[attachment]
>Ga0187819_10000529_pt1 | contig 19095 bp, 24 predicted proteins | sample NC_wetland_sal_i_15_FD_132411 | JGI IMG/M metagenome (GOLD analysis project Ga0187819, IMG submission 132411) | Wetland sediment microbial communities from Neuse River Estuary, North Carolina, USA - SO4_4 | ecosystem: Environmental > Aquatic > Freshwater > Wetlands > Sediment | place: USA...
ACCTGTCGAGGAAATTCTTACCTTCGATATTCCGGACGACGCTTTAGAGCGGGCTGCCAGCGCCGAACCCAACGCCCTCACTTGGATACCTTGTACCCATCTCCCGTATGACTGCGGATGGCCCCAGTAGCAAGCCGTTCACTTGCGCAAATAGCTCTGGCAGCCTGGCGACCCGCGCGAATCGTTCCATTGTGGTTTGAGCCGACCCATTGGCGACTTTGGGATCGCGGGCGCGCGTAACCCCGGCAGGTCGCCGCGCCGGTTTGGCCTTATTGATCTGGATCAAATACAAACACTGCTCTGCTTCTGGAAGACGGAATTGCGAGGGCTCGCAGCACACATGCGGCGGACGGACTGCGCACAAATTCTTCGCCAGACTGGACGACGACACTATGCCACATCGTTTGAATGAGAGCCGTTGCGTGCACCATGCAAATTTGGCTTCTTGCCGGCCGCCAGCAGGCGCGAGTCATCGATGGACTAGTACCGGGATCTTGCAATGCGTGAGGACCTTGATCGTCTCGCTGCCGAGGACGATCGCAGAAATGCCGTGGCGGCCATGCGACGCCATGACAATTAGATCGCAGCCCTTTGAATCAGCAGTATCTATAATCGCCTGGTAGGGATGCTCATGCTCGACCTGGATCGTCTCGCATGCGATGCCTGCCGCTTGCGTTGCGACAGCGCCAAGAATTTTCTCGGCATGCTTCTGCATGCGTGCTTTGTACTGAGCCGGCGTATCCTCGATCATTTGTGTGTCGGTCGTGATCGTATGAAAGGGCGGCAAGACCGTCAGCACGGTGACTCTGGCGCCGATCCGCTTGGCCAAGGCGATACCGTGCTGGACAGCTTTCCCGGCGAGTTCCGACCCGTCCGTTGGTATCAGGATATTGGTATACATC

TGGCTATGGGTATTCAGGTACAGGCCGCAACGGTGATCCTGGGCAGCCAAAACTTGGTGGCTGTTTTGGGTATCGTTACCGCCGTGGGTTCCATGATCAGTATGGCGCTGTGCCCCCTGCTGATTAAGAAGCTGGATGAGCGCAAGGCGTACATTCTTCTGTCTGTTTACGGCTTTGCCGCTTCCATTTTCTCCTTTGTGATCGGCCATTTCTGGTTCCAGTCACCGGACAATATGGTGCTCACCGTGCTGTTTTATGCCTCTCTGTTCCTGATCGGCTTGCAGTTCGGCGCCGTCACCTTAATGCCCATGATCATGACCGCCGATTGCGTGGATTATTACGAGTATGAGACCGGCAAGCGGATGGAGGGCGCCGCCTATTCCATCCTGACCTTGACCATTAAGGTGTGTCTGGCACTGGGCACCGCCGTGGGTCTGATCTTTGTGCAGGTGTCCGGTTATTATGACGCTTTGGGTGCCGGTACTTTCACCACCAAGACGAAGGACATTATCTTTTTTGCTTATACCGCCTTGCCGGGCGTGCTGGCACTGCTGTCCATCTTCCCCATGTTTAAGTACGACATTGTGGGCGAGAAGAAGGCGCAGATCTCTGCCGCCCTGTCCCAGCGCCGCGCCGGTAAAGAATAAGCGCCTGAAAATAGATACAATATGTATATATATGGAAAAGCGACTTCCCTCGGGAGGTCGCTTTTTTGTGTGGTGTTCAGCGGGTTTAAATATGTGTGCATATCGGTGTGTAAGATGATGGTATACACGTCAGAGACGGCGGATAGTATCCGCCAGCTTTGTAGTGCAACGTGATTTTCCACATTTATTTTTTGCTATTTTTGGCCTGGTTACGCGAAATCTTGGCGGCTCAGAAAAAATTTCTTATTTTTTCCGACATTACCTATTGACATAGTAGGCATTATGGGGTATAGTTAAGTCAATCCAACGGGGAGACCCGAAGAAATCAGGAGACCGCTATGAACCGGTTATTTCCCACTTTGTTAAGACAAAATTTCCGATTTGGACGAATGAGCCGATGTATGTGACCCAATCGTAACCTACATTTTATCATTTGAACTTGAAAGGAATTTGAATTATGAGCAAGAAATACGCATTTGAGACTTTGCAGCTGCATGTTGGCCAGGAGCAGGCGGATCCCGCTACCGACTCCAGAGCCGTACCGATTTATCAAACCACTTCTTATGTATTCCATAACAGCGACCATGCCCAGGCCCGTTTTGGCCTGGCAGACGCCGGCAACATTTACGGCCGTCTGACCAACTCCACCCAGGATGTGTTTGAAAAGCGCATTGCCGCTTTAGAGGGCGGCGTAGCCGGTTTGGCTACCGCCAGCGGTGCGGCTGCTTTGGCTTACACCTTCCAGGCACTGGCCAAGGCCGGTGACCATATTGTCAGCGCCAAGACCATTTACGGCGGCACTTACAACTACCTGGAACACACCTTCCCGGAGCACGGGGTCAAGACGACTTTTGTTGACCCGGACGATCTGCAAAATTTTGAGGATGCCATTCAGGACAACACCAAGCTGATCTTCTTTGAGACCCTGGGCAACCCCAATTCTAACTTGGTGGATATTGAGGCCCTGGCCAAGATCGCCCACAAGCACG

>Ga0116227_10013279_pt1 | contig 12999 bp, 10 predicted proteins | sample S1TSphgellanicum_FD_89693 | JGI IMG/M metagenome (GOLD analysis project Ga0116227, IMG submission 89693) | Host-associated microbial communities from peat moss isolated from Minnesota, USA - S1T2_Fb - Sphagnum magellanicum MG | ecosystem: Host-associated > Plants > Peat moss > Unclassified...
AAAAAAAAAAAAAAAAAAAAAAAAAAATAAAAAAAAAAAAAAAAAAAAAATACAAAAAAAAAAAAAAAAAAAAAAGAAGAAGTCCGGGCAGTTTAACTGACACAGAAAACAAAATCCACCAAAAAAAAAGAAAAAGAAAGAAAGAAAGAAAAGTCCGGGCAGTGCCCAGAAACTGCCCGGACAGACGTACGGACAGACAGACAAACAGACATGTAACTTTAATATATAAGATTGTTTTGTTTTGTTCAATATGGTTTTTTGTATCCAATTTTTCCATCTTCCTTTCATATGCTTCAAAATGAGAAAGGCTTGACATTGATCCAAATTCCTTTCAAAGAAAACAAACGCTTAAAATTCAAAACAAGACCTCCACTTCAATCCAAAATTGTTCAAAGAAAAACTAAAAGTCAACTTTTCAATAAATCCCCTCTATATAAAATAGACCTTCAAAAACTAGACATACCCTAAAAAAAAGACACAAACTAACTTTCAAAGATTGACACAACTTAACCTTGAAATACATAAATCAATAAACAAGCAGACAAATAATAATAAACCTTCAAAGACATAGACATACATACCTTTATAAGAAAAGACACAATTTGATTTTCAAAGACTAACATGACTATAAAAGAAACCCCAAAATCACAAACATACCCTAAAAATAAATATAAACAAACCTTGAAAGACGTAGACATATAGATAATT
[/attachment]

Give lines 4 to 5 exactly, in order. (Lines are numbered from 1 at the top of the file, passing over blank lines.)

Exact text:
>Ga0116227_10013279_pt1 | contig 12999 bp, 10 predicted proteins | sample S1TSphgellanicum_FD_89693 | JGI IMG/M metagenome (GOLD analysis project Ga0116227, IMG submission 89693) | Host-associated microbial communities from peat moss isolated from Minnesota, USA - S1T2_Fb - Sphagnum magellanicum MG | ecosystem: Host-associated > Plants > Peat moss > Unclassified...
AAAAAAAAAAAAAAAAAAAAAAAAAAATAAAAAAAAAAAAAAAAAAAAAATACAAAAAAAAAAAAAAAAAAAAAAGAAGAAGTCCGGGCAGTTTAACTGACACAGAAAACAAAATCCACCAAAAAAAAAGAAAAAGAAAGAAAGAAAGAAAAGTCCGGGCAGTGCCCAGAAACTGCCCGGACAGACGTACGGACAGACAGACAAACAGACATGTAACTTTAATATATAAGATTGTTTTGTTTTGTTCAATATGGTTTTTTGTATCCAATTTTTCCATCTTCCTTTCATATGCTTCAAAATGAGAAAGGCTTGACATTGATCCAAATTCCTTTCAAAGAAAACAAACGCTTAAAATTCAAAACAAGACCTCCACTTCAATCCAAAATTGTTCAAAGAAAAACTAAAAGTCAACTTTTCAATAAATCCCCTCTATATAAAATAGACCTTCAAAAACTAGACATACCCTAAAAAAAAGACACAAACTAACTTTCAAAGATTGACACAACTTAACCTTGAAATACATAAATCAATAAACAAGCAGACAAATAATAATAAACCTTCAAAGACATAGACATACATACCTTTATAAGAAAAGACACAATTTGATTTTCAAAGACTAACATGACTATAAAAGAAACCCCAAAATCACAAACATACCCTAAAAATAAATATAAACAAACCTTGAAAGACGTAGACATATAGATAATT